Neither side was particularly interested in what Jesus would have said. They wanted us to react to an ugly image – a black man being mercilessly murdered by a police officer – in a way that replicated their political team’s talking points.

Things have only accelerated since then. Unfortunately, Christianity does not seem to inoculate believers against the viral spread of political partisanship. On the contrary, according to Ryan Burge’s analysis CES data, Christians become more partisan; in 2012, 18% of white evangelicals identified themselves as “very conservative.” Nine years later, the number was 33 percent.

The reason why Christians vehemently disagree on January 6 is simple: we are no different from the rest of America. Our politics are shaped less by the Sermon of Jesus on the Mount than by the sermons of Tucker Carlson. Our ethics are shaped less by pages of scripture than by pages of The New York Times.

How did this happen to us?

The story began in earnest with a church growth movement in the 1980s known as “Seeker’s Sensitivity”. Seeker-sensitive churches sought to make the church attractive and relevant to non-church members, or “seekers”. They revamped the music, spiced up the sermons and created spectacular programming for children.

It worked: the applicants came. The churches have grown. But there was a cost. Attracting large crowds meant minimizing offense. Talking about sensitive cultural issues erected roadblocks on a person’s journey to conversion, so sermons focused on individualistic and therapeutic concerns: How to improve your marital communication, how to beat anxiety, how to parent like a pro. Jesus’ teachings on ethics, justice, economics and sexuality were quietly escorted to safety.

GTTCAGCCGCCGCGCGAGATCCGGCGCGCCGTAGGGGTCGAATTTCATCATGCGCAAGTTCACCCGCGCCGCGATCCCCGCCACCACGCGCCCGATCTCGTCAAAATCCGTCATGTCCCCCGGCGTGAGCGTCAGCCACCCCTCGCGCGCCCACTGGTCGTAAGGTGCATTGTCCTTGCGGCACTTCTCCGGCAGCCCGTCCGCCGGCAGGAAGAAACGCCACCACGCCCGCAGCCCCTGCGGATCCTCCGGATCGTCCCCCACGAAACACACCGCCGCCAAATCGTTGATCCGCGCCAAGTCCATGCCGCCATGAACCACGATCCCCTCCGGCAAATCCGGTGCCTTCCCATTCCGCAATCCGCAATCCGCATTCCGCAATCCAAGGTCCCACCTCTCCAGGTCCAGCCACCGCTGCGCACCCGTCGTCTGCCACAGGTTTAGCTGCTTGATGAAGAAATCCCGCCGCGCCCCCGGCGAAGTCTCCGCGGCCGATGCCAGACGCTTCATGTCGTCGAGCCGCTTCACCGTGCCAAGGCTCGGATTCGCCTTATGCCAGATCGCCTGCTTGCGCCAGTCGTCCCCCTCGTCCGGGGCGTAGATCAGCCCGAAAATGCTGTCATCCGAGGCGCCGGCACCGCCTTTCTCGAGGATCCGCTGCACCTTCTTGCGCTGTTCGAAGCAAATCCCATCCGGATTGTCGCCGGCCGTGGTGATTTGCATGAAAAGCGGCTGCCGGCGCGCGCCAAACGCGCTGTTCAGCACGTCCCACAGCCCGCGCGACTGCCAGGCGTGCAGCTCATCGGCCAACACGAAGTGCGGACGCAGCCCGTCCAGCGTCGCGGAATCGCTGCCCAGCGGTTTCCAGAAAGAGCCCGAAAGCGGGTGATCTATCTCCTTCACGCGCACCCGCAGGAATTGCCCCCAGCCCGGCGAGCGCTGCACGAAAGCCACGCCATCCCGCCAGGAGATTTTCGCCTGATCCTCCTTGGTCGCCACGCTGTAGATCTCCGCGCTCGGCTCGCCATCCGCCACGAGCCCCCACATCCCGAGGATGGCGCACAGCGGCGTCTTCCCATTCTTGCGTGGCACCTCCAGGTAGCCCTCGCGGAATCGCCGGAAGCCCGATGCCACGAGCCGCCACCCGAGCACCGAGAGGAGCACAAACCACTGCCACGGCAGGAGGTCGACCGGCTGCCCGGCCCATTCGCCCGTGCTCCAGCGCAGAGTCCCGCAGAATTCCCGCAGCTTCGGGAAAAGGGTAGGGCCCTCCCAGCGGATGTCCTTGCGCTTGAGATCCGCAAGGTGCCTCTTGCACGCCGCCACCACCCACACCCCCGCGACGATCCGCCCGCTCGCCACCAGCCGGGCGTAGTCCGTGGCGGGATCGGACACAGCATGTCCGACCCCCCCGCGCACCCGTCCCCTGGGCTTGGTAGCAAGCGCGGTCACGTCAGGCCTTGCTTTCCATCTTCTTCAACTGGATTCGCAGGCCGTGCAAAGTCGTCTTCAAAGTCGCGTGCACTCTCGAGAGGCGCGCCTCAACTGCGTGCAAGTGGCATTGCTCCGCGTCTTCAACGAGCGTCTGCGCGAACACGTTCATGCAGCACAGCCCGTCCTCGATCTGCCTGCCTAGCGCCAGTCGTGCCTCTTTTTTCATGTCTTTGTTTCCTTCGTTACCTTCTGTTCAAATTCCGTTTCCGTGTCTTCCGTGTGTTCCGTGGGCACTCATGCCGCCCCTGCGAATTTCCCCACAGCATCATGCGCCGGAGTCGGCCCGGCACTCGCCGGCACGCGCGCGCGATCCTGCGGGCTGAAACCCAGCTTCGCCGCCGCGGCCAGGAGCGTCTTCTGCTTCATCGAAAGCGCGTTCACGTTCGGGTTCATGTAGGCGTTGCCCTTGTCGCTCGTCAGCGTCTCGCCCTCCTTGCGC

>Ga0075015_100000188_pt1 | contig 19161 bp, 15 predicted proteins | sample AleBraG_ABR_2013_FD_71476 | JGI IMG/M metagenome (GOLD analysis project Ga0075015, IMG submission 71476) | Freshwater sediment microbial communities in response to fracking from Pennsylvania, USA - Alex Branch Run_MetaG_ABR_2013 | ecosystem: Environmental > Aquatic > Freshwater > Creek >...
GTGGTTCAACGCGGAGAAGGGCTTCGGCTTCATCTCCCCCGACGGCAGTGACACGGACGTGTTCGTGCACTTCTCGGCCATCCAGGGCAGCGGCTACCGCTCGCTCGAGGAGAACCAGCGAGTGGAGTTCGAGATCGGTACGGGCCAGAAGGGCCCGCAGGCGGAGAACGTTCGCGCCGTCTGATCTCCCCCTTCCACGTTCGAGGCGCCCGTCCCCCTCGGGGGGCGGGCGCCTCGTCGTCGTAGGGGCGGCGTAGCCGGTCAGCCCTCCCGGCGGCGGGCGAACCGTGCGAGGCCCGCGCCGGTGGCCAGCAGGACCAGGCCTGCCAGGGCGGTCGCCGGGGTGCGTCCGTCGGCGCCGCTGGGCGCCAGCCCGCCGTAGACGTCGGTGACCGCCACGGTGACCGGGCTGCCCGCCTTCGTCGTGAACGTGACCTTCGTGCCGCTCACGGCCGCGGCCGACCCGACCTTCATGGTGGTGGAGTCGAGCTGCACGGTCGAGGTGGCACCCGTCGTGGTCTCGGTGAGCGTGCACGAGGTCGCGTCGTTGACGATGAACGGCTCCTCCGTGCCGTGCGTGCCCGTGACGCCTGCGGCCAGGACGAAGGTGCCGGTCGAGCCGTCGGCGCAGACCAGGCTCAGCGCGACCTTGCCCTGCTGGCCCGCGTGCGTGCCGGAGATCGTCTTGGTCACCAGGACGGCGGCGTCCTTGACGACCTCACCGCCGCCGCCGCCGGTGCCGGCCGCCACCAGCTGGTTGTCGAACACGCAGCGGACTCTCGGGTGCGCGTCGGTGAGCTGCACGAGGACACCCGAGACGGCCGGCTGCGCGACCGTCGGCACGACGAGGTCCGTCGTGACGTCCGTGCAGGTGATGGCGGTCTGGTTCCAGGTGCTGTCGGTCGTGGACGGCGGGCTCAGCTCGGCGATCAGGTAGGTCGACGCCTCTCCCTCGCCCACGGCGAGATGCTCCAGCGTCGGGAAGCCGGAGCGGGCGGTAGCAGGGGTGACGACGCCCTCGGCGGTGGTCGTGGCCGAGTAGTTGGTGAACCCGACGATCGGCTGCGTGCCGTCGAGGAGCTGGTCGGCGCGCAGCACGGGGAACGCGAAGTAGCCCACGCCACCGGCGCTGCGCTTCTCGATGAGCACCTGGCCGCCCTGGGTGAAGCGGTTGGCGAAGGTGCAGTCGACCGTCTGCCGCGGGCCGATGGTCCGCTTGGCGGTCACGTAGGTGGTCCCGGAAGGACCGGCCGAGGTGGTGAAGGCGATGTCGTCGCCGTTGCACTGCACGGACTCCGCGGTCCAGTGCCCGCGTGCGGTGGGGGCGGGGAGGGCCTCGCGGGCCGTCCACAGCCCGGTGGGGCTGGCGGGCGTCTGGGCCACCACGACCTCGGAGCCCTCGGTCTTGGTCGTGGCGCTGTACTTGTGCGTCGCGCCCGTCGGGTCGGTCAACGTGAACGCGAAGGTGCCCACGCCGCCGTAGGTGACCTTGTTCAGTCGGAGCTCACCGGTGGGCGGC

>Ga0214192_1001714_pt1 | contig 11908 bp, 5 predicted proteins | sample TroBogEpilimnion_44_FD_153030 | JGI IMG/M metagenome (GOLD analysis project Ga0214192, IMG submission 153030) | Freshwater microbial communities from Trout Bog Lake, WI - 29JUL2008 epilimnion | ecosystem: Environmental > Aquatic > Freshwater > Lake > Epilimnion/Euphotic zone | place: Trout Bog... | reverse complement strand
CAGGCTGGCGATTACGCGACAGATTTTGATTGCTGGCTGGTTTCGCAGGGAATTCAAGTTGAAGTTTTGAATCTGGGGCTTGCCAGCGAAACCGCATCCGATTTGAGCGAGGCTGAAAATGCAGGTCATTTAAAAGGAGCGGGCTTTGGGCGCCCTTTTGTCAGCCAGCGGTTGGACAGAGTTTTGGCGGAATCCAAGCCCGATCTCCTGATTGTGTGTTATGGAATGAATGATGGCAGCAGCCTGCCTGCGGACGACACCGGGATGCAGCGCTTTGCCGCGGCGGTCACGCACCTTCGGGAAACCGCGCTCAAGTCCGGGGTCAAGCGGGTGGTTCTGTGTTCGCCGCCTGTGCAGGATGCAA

The consequence of this innocuous approach was unforeseen at the time but obvious in retrospect. Nature abhors a vacuum, just like the human spirit. Because the church has neglected to teach Christian ethics and a theology of the common good, the media has thankfully filled the space.

At the same time, partisanship accelerated nationwide, politics began to subsume everything of American life. Christians who viewed their faith as a private, individualized matter turned to lay experts to guide their thinking on public issues. In politics, cable news prevailed over sacred tradition. Many have pledged allegiance to either the red team or the blue team. They came to believe that their party values ​​aligned with the kingdom of God. The grand commission has faded behind a larger mission: to elect the right candidate.